Week 1: 8x400m @ 1:20 (1:30 minutes b/t)
Week 2: 10x400m @ 1:20 (1:30 minutes b/t)
Week 3: 5x400m @ 1:20 (1:30 minutes b/t) + 10x200m @ 38-40 second (1 minutes b/t)
Week 4: 6x400m @ 1:20 (1:30-2 minutes b/t) + 12x200m @ 38-40 second (1 minutes b/t)
Week 5: Retest 1 mile TT
*1:20 split based off someone with a 5:20 mile PR

(Notes: Just as the other energy systems, you want to progress this by acclimating the client to more distance in their working sets. We see an increase from week one to week two followed by a repeated total distance during week three, however, half of the distances ran are in shorter increments at faster speeds. Week four has the same structure as week three but total distance is increased. This culminates with a one-mile time trial on week five.)



Week 1: 10 sets: 1 minute @ 10 minute Max Cal Ave RPM + 4, 1 minute walk
Week 2: 8 sets: 1:30 minute @ 10-minute Max Cal Ave RPM + 2, 1:30 minute walk
Week 3: 6 sets: 2:00 minute @ 10-minute Max Cal Ave RPM, 2:00 minute walk
Week 4: 4 sets: 3:00 minute @ 10-minute Max Cal Ave RPM – 2, 3:00 minute walk
Week 5: 2 sets: 5:00 minute @ 10-minute Max Cal Ave RPM – 2, 4:00 minute walk
Week 6: Retest 10 minute Max Cal on AB

(Notes: In this progression, we follow a similar pattern where we are extending out the work performed per set while also decreasing pace to accommodate for increased working time. Similar to the running and rowing progression, the athlete is completing nearly the same amount of total work per week. But, the two variables that are changing are the length of time per set and the pace at which it is performed.)

One crucial element to aerobic energy system training is that the effort needs to be sustainable. Hence the reason we call aerobic energy system training “sustain.” If you or the client are unable to maintain a specific pace, you need to stop the session. The point of aerobic sessions is not to get faster every round or burn out and lose pace, it’s to build the aerobic system by forcing you to maintain a very specific pace. This is the part in which many clients become frustrated and agitated at true aerobic sessions. It’s a type of patience that’s difficult to train and instill. However, the aerobic system builds the base for many other types of training and sport because the clients are better able to recover.

While most clients will spend the majority of their time in the aerobic system it is important to learn how to create progressions for the lactic and alactic systems. Learn how to develop progressions for the remaining all three energy systems as well as for general population clients and athletic seasons in our free guide Energy System Training.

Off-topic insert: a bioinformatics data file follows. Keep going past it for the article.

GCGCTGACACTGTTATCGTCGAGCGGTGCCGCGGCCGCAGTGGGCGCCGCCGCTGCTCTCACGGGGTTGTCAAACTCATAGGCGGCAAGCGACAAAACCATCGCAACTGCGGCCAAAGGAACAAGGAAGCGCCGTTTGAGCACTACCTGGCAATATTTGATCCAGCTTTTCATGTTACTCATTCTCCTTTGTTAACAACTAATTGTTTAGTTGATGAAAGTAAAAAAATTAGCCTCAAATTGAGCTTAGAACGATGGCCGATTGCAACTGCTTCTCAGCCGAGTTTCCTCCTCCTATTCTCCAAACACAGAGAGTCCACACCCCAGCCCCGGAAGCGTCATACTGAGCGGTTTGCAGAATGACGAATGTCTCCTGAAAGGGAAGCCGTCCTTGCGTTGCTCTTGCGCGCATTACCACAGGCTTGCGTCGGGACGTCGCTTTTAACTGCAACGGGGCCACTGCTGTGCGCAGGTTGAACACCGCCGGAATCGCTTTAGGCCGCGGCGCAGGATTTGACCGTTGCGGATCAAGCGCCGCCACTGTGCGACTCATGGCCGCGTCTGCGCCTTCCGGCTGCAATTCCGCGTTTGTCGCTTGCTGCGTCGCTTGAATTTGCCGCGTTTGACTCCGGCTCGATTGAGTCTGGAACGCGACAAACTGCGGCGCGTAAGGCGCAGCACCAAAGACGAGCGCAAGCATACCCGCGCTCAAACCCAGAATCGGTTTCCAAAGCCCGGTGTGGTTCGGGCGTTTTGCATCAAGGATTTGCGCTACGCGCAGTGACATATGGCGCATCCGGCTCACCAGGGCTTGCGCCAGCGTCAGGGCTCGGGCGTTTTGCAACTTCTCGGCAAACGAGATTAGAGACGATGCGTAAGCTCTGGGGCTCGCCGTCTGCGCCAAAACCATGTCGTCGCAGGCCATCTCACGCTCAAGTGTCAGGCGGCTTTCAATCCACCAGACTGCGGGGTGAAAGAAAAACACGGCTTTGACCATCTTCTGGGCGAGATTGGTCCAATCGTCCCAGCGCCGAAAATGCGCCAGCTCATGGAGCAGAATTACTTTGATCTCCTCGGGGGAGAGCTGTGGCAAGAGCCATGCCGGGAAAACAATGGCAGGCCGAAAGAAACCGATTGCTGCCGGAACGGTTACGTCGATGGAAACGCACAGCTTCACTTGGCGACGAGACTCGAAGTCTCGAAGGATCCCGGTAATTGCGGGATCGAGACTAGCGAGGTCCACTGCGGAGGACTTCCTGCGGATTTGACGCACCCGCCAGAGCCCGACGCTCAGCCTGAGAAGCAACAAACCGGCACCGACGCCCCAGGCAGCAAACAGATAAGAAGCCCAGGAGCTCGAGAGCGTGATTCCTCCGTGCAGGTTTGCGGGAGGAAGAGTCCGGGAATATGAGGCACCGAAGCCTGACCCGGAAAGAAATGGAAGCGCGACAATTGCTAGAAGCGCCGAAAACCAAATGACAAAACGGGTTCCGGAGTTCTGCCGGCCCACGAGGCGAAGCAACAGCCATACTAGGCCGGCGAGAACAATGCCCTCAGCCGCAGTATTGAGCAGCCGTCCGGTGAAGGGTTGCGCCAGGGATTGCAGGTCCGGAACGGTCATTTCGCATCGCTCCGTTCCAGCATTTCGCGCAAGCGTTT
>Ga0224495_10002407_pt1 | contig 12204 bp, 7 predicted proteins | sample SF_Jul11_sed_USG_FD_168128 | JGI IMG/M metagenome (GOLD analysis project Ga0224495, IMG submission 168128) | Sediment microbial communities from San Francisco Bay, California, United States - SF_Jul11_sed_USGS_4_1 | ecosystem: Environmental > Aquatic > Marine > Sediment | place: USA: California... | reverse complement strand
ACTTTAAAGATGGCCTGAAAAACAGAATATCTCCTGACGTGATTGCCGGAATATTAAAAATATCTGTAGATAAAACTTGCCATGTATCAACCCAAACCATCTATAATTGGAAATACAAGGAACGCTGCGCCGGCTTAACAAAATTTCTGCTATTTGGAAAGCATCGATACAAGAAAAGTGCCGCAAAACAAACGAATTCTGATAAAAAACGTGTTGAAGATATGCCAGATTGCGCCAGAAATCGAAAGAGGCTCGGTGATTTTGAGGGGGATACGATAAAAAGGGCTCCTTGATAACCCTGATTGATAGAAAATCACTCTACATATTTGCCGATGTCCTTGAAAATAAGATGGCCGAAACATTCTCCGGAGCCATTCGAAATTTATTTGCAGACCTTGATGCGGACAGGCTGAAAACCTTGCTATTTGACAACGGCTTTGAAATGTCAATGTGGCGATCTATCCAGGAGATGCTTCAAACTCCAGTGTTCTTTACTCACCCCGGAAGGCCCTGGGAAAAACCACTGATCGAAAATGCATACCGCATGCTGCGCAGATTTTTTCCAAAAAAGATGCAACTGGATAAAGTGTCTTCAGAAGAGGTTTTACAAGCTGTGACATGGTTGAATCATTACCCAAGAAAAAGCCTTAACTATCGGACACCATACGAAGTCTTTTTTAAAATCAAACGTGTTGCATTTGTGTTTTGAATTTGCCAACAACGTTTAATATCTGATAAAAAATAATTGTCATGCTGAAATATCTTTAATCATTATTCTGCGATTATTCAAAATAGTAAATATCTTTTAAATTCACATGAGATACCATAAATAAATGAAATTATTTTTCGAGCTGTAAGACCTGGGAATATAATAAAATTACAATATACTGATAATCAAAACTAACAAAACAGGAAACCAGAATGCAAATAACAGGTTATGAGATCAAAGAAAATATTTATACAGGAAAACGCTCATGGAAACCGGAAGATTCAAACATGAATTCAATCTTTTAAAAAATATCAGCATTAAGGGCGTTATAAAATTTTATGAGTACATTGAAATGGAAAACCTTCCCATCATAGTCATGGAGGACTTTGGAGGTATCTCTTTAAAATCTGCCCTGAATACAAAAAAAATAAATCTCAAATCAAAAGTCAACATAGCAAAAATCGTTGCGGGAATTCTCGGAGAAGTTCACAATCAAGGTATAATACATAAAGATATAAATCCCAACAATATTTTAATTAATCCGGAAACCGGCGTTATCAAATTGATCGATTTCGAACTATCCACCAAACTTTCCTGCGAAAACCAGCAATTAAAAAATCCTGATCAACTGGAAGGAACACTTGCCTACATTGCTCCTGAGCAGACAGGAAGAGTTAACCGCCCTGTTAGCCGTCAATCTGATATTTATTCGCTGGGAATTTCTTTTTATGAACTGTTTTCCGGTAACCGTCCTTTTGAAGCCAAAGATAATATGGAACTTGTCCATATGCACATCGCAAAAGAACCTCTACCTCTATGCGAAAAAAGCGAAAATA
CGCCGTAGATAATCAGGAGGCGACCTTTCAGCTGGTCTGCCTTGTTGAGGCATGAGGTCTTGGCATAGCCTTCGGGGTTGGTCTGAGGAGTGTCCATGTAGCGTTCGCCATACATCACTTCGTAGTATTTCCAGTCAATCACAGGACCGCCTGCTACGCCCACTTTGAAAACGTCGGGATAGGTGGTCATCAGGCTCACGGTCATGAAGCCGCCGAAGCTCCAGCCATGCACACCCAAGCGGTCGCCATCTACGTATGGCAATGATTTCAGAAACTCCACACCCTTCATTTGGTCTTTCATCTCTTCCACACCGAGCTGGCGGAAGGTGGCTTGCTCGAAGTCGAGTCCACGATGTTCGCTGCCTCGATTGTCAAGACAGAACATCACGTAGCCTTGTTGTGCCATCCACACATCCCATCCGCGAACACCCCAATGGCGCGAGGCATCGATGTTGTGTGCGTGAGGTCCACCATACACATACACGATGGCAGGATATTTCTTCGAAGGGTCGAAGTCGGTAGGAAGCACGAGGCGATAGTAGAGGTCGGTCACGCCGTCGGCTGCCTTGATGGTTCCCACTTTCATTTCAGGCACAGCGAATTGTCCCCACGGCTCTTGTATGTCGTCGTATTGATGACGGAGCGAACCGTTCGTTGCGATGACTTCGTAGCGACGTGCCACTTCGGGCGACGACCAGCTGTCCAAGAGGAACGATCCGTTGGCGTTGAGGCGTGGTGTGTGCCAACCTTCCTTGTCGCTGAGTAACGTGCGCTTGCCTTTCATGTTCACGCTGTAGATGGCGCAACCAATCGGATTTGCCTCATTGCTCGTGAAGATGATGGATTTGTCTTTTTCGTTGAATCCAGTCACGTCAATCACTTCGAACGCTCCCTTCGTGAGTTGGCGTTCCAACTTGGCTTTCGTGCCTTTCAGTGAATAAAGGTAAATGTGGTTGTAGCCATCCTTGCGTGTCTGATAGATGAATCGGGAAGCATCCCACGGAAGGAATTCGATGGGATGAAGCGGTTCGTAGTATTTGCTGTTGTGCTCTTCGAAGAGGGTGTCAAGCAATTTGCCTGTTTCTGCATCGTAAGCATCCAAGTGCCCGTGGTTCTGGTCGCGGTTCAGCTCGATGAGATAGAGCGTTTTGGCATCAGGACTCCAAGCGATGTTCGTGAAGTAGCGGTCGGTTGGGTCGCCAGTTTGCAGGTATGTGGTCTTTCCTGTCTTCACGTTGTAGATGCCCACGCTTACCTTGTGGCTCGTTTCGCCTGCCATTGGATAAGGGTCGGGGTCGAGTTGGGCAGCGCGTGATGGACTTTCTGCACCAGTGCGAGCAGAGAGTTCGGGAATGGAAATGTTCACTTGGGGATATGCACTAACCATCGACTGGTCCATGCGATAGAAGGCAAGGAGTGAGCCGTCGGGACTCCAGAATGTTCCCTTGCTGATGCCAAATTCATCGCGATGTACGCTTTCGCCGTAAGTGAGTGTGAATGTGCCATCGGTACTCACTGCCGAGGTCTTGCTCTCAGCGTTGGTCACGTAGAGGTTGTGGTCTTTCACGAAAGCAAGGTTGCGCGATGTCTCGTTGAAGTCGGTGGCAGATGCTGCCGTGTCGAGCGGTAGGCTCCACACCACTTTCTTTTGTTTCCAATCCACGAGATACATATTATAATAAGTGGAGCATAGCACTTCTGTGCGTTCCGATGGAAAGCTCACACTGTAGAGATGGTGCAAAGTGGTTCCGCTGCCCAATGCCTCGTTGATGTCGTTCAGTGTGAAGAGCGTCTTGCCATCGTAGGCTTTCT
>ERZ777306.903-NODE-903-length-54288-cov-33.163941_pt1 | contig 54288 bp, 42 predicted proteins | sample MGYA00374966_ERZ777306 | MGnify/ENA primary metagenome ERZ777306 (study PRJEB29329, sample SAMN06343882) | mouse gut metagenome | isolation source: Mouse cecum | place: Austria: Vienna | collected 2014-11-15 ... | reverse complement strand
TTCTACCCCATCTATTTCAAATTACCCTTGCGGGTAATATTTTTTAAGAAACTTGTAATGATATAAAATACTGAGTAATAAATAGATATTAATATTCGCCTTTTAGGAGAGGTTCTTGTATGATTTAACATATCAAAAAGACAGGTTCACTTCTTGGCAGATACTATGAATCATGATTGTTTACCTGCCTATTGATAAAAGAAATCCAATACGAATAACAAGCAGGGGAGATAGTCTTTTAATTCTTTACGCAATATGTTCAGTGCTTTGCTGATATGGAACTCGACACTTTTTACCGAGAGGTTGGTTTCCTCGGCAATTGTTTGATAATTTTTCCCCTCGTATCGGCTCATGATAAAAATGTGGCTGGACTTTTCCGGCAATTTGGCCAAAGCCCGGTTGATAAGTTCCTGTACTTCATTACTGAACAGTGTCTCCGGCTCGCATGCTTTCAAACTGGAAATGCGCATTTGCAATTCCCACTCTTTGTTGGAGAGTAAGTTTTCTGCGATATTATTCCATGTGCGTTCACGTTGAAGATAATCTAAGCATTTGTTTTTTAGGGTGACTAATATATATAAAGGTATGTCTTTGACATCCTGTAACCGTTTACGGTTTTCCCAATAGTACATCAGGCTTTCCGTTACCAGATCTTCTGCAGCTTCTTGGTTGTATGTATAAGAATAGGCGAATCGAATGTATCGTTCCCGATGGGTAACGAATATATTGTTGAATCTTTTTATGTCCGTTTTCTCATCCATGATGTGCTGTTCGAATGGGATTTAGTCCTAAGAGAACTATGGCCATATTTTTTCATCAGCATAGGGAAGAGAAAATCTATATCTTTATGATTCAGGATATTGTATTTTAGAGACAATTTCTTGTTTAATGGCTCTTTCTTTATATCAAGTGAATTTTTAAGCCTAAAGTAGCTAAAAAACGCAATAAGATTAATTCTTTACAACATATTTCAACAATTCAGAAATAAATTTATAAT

Download Now


(Visited 4,716 times, 5 visits today)


  1. Can someone explain why the row split time would be 1:50 based off a 6.40 2K row time.

    The split for a 6.40 row time would be 1.40, so not sure why 1:50 is being used for the subsequent weeks training. What am I missing?


  2. @Christopher

    Matt Springer here, OPEX HQ coach. The 2km row is a test to assess the limits of aerobic capacity. If 1:40/500m is the person’s peak capacity during testing, you have to back off that number slightly to produce sustainable repeats in training.

    The example uses 1:50/500m. Said another way, that is 75% of power when measured in Watts. People have been successful with 90% FTP, as well. That would be 1:44/500m given the current units.

    Determining that range of 75-90% power (W) is going to come down to the discretion of the coach. Know the client’s essence and training history to make the appropriate call on how far to back off from their tested maximum.

    If you want to carry on the conversation further, reach out with

  3. Hi, I’m just wondering why the rowing is at 75% of the 2k test but the run has the splits at the exact split test of the 1 mile test?

    1. Hey Sean,

      The rowing splits are 1k (of 2k) and longer so you wouldn’t want to go as hard as a % as you would when did 400m (or apx 1600m) runs. Generally, the closer the total distance/time vs the test/trial distance/time will require a larger % drop in effort as compared to shorter distances/rests

Leave a Reply

Your email address will not be published. Required fields are marked *